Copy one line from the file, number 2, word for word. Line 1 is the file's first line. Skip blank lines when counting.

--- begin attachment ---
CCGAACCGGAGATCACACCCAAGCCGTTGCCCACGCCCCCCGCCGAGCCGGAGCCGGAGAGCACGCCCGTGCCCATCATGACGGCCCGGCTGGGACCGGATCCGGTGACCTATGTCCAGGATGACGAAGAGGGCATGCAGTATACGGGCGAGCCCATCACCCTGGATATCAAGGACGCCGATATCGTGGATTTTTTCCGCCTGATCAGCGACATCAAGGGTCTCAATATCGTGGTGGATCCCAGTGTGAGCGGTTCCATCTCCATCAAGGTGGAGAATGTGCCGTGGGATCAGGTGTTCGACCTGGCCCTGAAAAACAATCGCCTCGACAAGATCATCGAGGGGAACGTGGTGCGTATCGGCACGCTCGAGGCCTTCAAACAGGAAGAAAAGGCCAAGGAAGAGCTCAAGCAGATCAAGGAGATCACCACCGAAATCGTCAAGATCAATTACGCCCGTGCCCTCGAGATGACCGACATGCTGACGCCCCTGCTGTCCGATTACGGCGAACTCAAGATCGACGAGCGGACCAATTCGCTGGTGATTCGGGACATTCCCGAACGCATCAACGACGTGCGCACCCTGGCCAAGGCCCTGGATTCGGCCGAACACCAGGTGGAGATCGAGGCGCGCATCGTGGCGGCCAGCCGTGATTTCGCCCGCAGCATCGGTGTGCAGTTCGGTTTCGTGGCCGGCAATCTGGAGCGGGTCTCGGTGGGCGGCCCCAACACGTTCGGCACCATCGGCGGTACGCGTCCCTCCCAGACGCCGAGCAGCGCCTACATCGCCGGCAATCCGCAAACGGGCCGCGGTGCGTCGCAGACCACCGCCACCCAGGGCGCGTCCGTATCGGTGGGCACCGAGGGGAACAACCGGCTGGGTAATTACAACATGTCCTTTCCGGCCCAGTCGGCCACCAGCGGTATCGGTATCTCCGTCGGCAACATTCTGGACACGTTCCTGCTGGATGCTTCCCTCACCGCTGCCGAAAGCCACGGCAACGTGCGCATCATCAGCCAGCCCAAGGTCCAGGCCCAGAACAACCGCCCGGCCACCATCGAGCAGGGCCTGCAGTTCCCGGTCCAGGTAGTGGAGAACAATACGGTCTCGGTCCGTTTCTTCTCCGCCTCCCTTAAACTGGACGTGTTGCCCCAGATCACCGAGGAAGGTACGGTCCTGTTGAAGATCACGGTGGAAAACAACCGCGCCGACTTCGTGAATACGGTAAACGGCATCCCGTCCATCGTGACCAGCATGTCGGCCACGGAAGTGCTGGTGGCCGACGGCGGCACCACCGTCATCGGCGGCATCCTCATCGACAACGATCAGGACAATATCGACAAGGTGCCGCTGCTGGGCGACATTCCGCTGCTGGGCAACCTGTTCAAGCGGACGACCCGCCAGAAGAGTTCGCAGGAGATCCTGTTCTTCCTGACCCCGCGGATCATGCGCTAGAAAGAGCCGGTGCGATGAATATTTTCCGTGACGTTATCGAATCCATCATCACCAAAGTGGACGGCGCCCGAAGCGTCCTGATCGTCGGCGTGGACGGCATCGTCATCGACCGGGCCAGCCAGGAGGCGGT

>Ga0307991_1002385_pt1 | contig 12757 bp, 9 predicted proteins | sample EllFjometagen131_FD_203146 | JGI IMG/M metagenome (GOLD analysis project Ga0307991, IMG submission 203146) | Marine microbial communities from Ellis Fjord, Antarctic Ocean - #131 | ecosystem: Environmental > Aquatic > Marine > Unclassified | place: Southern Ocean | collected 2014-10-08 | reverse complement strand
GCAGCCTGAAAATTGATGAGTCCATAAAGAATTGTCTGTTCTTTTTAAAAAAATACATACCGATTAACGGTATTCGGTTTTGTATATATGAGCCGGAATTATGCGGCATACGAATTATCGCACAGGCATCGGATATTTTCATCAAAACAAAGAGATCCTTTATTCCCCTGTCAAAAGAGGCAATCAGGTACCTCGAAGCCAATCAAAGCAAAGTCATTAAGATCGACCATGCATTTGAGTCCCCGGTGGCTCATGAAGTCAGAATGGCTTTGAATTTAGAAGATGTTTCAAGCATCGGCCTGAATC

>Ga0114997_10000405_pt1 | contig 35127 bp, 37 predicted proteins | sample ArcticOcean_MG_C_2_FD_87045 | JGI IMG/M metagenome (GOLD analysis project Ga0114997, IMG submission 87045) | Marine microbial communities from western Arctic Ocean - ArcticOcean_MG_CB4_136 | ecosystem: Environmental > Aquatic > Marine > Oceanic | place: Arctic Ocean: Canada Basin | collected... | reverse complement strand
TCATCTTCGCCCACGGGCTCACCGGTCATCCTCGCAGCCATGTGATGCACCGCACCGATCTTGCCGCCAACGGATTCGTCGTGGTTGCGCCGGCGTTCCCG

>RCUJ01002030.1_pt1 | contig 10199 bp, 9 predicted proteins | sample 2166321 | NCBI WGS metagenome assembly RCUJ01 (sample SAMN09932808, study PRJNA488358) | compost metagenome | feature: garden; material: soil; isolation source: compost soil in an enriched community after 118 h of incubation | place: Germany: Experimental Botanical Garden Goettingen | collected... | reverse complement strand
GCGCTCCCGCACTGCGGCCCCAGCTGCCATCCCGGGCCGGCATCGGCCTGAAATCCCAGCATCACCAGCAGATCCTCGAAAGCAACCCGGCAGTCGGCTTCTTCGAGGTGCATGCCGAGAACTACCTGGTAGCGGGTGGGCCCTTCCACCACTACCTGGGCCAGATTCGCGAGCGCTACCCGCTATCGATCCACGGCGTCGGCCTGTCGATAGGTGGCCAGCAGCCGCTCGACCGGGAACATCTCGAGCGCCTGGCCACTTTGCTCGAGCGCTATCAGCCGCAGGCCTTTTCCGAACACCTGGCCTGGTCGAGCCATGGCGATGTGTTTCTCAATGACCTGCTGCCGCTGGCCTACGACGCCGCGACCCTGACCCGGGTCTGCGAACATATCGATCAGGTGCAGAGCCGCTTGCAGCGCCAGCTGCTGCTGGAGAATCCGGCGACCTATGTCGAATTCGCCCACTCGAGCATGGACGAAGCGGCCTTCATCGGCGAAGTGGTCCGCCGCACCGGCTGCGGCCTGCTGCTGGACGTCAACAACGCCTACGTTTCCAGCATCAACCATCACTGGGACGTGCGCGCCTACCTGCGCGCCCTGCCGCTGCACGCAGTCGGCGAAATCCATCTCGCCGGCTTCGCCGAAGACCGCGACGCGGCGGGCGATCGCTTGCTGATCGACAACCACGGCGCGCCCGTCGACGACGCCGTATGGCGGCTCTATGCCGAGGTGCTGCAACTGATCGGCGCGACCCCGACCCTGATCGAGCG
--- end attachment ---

>Ga0307991_1002385_pt1 | contig 12757 bp, 9 predicted proteins | sample EllFjometagen131_FD_203146 | JGI IMG/M metagenome (GOLD analysis project Ga0307991, IMG submission 203146) | Marine microbial communities from Ellis Fjord, Antarctic Ocean - #131 | ecosystem: Environmental > Aquatic > Marine > Unclassified | place: Southern Ocean | collected 2014-10-08 | reverse complement strand